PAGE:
Tags: ebook*

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  1. some key findings emerged that shed new light on the differences between reading printed and digital content:

    Students overwhelming preferred to read digitally.

    Reading was significantly faster online than in print.

    Students judged their comprehension as better online than in print.

    Paradoxically, overall comprehension was better for print versus digital reading.

    The medium didn't matter for general questions (like understanding the main idea of the text).

    But when it came to specific questions, comprehension was significantly better when participants read printed texts.

    If all students are being asked to do is to understand and remember the big idea or gist of what they're reading, there's no benefit in selecting one medium over another.

    But when the reading assignment demands more engagement or deeper comprehension, students may be better off reading print. Teachers could make students aware that their ability to comprehend the assignment may be influenced by the medium they choose. This awareness could lessen the discrepancy we witnessed in students' judgments of their performance vis-à-vis how they actually performed.
    Tags: , , , by M. Fioretti (2017-10-19)
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  2. Attendiamo l'arrivo di un Aldo Manuzio dell'ebook
    Tags: , , by M. Fioretti (2015-05-15)
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  3. l’equivoco di fondo di chi si arrocca in difesa della lettura tradizionale su carta, del fatto che gli studenti preferiscano ancora il caro vecchio prodotto cartaceo altrimenti non ricordano bene cosa leggono (sic! un articolo fra i tanti, Alice Vigna, “La lettura digitale ci cambierà? Meno attenzione e memoria”, Corriere della Sera, 12 febbraio 2015), è dimenticare come la scrittura sia già diventata una sequenza di zero e uno. I libri nascono digitali e si stampano analogici. I programmi di impaginazione hanno soppiantato gli addetti alla fotocomposizione da decenni e l’industria editoriale vive il paradosso di essere già digitale a monte quando per campare “deve” essere cartacea a valle. È una contraddizione destinata a esplodere come accaduto per il giornalismo. Tra le tante reazioni possibili: fare sempre meglio quel che si è sempre fatto (il libro di carta) oppure, nascendo editori oggi, fare al meglio il proprio libro digitale, non così per provare.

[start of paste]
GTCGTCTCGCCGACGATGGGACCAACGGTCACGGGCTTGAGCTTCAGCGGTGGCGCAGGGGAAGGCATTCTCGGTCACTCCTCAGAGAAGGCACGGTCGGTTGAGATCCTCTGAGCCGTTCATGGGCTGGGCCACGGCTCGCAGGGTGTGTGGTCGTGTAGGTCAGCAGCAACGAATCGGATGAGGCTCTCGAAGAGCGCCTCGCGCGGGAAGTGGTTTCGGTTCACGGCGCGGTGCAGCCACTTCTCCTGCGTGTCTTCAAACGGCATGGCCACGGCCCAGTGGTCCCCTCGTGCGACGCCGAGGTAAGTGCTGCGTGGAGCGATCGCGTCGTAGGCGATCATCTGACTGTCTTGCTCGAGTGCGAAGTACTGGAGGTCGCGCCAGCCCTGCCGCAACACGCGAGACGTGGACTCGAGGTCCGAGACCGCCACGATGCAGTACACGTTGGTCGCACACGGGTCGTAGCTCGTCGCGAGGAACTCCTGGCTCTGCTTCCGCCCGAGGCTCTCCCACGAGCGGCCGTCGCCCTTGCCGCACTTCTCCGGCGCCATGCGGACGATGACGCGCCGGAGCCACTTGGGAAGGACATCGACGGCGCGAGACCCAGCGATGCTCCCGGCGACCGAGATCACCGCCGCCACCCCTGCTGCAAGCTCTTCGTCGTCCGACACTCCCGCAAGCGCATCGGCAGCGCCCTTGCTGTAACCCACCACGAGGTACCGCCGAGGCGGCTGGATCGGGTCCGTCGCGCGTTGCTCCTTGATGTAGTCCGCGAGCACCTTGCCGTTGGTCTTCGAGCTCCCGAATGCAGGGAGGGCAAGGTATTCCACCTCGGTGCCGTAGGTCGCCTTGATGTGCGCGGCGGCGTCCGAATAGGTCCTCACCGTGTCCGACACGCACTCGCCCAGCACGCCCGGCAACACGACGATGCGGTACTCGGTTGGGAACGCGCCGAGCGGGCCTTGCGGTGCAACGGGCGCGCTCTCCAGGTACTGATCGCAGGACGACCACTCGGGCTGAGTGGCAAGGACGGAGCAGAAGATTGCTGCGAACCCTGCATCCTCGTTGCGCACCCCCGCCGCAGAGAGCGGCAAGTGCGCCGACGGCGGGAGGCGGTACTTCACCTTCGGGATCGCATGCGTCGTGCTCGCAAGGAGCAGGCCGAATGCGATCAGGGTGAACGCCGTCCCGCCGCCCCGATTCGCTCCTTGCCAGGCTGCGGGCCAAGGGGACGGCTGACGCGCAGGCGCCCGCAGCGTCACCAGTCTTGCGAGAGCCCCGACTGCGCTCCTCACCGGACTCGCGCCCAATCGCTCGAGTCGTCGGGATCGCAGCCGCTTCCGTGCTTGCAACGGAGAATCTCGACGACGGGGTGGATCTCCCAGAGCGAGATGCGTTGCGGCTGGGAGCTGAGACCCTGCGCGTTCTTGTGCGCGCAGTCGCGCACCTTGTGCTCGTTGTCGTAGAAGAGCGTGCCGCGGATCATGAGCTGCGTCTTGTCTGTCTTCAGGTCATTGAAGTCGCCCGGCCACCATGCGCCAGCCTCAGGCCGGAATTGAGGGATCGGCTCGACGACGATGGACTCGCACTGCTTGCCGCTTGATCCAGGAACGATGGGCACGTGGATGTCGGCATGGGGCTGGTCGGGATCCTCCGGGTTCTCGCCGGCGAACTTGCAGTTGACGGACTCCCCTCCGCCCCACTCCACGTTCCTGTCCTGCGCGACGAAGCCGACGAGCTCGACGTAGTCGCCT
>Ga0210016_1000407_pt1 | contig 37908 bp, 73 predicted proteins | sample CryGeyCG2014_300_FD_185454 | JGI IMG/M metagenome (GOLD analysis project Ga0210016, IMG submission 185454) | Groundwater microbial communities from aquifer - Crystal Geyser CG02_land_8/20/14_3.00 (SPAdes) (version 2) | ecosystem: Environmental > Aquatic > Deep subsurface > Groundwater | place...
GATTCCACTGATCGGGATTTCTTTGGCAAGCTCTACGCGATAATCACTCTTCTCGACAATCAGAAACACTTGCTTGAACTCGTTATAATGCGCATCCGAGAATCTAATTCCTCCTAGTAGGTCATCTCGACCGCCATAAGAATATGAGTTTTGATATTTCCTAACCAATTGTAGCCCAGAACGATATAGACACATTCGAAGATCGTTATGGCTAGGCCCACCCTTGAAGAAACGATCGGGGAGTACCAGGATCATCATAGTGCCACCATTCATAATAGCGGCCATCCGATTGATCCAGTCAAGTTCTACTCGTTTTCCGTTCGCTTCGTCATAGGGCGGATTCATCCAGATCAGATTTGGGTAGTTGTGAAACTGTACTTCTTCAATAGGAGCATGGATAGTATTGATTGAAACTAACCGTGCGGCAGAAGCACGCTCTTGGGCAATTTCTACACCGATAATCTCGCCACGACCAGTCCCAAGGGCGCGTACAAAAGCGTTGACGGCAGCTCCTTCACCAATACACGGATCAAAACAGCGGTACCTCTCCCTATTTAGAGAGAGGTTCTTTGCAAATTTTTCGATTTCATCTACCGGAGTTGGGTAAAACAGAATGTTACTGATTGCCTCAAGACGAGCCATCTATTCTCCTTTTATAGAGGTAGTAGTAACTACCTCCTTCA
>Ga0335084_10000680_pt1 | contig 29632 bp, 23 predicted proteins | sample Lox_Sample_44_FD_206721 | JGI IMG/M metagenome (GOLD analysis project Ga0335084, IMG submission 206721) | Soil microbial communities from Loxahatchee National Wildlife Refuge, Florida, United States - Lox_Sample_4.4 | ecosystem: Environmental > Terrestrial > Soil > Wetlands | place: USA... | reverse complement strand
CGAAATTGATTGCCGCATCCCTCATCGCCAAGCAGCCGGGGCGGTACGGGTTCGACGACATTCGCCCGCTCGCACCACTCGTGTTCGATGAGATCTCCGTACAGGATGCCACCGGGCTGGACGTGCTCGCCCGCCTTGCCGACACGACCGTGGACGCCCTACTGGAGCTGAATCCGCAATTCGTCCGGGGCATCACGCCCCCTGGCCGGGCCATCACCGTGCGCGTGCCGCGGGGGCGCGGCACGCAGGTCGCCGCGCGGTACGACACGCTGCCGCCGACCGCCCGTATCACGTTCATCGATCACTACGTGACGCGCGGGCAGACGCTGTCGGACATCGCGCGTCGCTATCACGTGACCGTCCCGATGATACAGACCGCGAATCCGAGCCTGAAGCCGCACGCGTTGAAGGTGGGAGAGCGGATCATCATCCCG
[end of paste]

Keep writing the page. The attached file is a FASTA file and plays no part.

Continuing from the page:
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  4. Stop di un tribunale dei Paesi Bassi al mercato dell'usato dei volumi digitali: non ci sarebbe modo di certificare la legalità dei testi alla fonte. Ma la questione è destinata ad essere affrontata a livello europeo
    Tags: , by M. Fioretti (2015-01-26)
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  5. Creating a daily reading list involves a few manual steps. In only a few minutes, you have the information you need for the day and you can use your mobile device for something more than just checking email and social media. On top of that, you might just be able to trim down the number of sources from which you get information and free up more time to do other things.
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  6. La UE, infatti, già nel 2012 è intervenuta sulla tassazione dei libri digitali multando Francia e Lussemburgo che l'avevano abbassata rispettivamente al 7 e al 3 per cento ed obbligandole a riallinearla a quella degli altri paesi (15 per cento) e per il momento sembra aver bocciato tutti i tentativi di mediazione in materia portati avanti da Italia e Francia. Per Bruxelles il problema rimane ideologico: gli ebook sono equiparati ai beni e servizi digitali e per questo hanno una tassazione superiore (al momento in Italia 22 per cento) ed una tassazione differente costituirebbe dunque un aiuto statale illecito al settore.